This post was published on March 18, 2020 when the stock market was falling apart. My goal was to help people feel more calm by going through a logical analysis of predicting when the bleeding would stop. I also provide an update on what my views are on stocks at the end of this post.
Are you wondering when the stock market will bottom? So am I!
When there is stock market pandemonium, there tend to be a lot of worst-case scenarios thrown around e.g. zombie apocalypse with no food, electricity, or running water. Because of the hysteria, the stock market tends to both overshoot on the upside and on the downside.
As rational investors, we acknowledge that nobody can with certitude predict a stock market bottom. However, it’s worthwhile to at least think about various entry points to put additional capital to work if you are a long-term investor.
As long as we have excess cash flow, we can either hoard cash or make an investment. I tend to consistently do the latter since my cash allocation is generally at capacity.
A Simple Exercise On Predicting A Stock Market Bottom
To be able to predict the next stock market bottom, we must first look at history. For example, from history, we know that the average bear market lasts about 17 months and corrects about 35% from the peak (2,200 on the S&P 500 if so). Therefore, although no two bear markets are exactly alike, we can reasonably assume the next or current bear market will do something similar.
The second thing we need to do is understand valuation. The S&P 500 has an annual earnings number and a P/E ratio. The P/E ratio moves up and down depending on the stage of the market. When there is euphoria about earnings growth, valuations (P/E and other ratios) tend to go up. When there is massive pessimism, valuations tend to go down.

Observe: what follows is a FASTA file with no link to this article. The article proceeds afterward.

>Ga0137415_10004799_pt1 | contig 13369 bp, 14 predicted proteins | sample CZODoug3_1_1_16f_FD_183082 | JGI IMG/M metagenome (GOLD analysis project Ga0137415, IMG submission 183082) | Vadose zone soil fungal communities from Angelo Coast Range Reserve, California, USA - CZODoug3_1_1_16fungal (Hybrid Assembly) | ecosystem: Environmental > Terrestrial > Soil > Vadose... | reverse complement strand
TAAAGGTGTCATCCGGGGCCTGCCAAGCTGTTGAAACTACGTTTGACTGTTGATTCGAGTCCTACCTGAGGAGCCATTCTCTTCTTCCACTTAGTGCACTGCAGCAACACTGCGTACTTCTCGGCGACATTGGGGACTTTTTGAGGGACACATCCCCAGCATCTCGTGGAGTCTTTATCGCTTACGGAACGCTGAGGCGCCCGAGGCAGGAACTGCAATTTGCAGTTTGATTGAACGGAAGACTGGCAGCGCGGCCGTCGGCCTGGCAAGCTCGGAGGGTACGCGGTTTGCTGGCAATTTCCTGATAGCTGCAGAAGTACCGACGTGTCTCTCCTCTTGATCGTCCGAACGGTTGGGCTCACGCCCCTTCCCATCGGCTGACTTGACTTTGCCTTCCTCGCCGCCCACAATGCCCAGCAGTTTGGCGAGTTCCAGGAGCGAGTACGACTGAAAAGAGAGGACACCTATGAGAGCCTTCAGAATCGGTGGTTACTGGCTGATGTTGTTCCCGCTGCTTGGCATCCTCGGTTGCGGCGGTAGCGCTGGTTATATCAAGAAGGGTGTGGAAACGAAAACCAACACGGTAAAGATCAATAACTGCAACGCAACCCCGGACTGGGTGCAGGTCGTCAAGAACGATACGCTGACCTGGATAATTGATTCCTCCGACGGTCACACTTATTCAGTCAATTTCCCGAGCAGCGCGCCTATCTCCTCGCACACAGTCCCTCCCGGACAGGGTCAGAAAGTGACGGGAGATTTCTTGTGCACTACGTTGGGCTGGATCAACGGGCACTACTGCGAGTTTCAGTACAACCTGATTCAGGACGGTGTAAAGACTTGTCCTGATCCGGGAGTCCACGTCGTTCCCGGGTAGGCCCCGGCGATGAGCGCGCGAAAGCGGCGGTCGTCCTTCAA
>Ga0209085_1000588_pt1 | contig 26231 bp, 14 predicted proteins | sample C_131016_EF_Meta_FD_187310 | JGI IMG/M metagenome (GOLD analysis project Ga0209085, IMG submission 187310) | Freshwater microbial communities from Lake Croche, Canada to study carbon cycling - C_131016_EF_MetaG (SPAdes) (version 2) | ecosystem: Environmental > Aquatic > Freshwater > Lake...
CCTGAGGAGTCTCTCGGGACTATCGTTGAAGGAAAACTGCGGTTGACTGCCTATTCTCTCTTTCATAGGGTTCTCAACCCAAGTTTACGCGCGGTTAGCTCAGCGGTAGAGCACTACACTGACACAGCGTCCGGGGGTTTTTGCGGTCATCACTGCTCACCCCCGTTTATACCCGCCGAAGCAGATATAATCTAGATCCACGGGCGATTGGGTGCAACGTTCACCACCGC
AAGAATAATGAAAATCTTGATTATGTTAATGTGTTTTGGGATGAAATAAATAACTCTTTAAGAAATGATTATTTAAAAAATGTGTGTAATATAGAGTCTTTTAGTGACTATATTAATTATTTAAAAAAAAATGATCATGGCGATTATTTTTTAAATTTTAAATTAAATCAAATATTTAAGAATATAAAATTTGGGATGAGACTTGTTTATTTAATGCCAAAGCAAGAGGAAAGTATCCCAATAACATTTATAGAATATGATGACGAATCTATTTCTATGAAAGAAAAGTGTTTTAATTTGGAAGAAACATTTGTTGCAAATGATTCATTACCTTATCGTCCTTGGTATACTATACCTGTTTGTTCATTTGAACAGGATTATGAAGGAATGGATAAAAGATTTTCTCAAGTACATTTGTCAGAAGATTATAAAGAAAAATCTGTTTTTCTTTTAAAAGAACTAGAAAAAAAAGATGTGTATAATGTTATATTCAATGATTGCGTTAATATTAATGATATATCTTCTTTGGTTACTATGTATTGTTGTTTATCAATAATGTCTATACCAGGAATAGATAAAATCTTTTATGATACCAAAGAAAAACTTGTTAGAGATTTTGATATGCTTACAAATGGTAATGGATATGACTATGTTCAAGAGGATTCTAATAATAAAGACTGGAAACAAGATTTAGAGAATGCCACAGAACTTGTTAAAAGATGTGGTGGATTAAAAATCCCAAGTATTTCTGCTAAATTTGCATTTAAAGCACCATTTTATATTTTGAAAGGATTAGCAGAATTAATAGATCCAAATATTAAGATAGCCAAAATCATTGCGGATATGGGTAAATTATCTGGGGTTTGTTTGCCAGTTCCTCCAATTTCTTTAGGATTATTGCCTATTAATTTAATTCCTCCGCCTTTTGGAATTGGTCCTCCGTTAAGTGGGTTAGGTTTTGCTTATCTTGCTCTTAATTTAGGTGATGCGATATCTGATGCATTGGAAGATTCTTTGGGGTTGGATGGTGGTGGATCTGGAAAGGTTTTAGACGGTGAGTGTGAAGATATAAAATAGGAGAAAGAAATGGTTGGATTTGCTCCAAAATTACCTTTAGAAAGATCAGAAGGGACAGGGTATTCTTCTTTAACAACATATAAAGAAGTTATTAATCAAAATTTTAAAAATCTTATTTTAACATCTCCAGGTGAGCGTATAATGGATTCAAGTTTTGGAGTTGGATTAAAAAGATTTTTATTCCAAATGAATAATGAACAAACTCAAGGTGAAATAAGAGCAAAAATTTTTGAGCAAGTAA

Using the current P/E ratio as an example, when the S&P 500 was at 2,530, its P/E was at 19. With the historical median P/E at 15X, we could see the S&P 500 at 2,000 if we revert to the median.
Finally, we can make educated estimates on quarterly earnings percentage declines in a bear market to guess the total earnings change for the year. After all, the S&P 500’s value is made up of its annual earnings times a multiple.
With the coronavirus really starting to scare folks in America since early March 2020, we can make an extreme guess that March earnings will decline by 100%. Therefore, 1Q earnings will decline by 33% for the S&P 500.
Let’s make another extreme guess that 2Q2020 earnings will again decline by 100% due to absolute paralysis. Nobody spends a dime on anything, not even on toilet paper online because the world ran out!
Let us then make another guess that 3Q2020 earnings will decline by 30% as the economy recovers, but not to its original expectation. At last, hand sanitizer supply becomes more readily available in stores and hoarders who tried to price gouge get banned for life.
Finally, we can guess that 4Q2020 earnings are flat. We’re back to our original spending amounts, which could prove to be conservative given the phenomena of “revenge spending.”
What is the total earnings decline for the year?
The baseline assumption is Quarterly earnings = 1 where 1 is the market assumption of earnings. It does not matter what the actual earnings numbers are. The other assumption is that the market trades based on expected earnings.
1Q: -33% = 0.67
2Q: – 100% = 0
3Q: -30% = 0.7
4Q: 0% = 1
Total: 2.37 out of 4 = -40.75% earnings decline.
We can now forecast that if valuations stay the same, the S&P 500 will decline by roughly 40.75% from its peak level of 3,386. In other words, under this earnings scenario, the S&P 500 will bottom at about 2,000.
The question you have to ask yourself is whether the above earnings assumptions are conservative, optimistic, or realistic.
When Will The Coronavirus Stock Market Bottom Be?
In my opinion, the above earnings assumptions are a little too dire, even for the DIRE Movement founder. There is no way 2Q earnings will decline by 100%. Therefore, let’s make some further, better-educated guesses about quarterly estimates.
We know that the sectors hardest hit from the coronavirus are travel, hospitality, food and entertainment. Earnings in those sectors will probably go down 80%+. However, the Consumer Discretionary sector only accounts for about 10% of the S&P 500 in 2020.
The largest sector weightings in the S&P 500 are Technology (24%), Health Care (14%), Financials (12%) and Communication Services (11%), accounting for more than 50% of the S&P 500.